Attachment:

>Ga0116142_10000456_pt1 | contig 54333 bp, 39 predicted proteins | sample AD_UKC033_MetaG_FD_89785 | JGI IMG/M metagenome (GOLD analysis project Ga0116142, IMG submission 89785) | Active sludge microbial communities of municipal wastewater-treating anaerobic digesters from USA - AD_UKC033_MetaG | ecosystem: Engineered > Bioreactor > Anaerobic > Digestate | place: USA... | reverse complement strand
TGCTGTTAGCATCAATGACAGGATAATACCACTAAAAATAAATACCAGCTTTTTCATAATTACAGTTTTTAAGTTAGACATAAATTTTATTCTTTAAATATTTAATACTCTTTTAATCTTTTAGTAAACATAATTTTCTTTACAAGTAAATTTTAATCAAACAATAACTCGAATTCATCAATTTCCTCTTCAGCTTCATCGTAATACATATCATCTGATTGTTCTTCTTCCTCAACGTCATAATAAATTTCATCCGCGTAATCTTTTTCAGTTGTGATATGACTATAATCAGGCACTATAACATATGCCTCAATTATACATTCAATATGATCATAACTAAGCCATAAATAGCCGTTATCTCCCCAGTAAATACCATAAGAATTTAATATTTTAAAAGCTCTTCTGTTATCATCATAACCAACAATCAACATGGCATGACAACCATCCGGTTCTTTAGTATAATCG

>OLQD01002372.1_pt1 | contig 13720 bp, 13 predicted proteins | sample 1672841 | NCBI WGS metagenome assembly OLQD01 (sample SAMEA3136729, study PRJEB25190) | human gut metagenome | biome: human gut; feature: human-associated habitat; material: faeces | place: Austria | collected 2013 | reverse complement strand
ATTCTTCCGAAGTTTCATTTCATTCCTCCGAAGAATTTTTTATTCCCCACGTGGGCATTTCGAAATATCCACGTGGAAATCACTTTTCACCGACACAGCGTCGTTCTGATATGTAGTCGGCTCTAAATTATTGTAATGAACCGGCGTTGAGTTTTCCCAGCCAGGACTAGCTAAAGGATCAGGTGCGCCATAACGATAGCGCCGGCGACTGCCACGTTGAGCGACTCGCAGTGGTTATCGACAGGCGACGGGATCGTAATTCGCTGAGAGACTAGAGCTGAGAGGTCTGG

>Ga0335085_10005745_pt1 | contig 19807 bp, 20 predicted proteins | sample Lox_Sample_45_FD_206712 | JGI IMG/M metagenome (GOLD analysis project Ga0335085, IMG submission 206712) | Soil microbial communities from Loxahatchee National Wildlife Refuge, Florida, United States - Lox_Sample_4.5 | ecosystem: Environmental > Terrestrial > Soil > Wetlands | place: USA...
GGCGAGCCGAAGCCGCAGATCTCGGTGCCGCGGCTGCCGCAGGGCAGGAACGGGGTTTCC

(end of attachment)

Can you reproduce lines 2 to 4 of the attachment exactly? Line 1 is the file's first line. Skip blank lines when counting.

TGCTGTTAGCATCAATGACAGGATAATACCACTAAAAATAAATACCAGCTTTTTCATAATTACAGTTTTTAAGTTAGACATAAATTTTATTCTTTAAATATTTAATACTCTTTTAATCTTTTAGTAAACATAATTTTCTTTACAAGTAAATTTTAATCAAACAATAACTCGAATTCATCAATTTCCTCTTCAGCTTCATCGTAATACATATCATCTGATTGTTCTTCTTCCTCAACGTCATAATAAATTTCATCCGCGTAATCTTTTTCAGTTGTGATATGACTATAATCAGGCACTATAACATATGCCTCAATTATACATTCAATATGATCATAACTAAGCCATAAATAGCCGTTATCTCCCCAGTAAATACCATAAGAATTTAATATTTTAAAAGCTCTTCTGTTATCATCATAACCAACAATCAACATGGCATGACAACCATCCGGTTCTTTAGTATAATCG

>OLQD01002372.1_pt1 | contig 13720 bp, 13 predicted proteins | sample 1672841 | NCBI WGS metagenome assembly OLQD01 (sample SAMEA3136729, study PRJEB25190) | human gut metagenome | biome: human gut; feature: human-associated habitat; material: faeces | place: Austria | collected 2013 | reverse complement strand
ATTCTTCCGAAGTTTCATTTCATTCCTCCGAAGAATTTTTTATTCCCCACGTGGGCATTTCGAAATATCCACGTGGAAATCACTTTTCACCGACACAGCGTCGTTCTGATATGTAGTCGGCTCTAAATTATTGTAATGAACCGGCGTTGAGTTTTCCCAGCCAGGACTAGCTAAAGGATCAGGTGCGCCATAACGATAGCGCCGGCGACTGCCACGTTGAGCGACTCGCAGTGGTTATCGACAGGCGACGGGATCGTAATTCGCTGAGAGACTAGAGCTGAGAGGTCTGG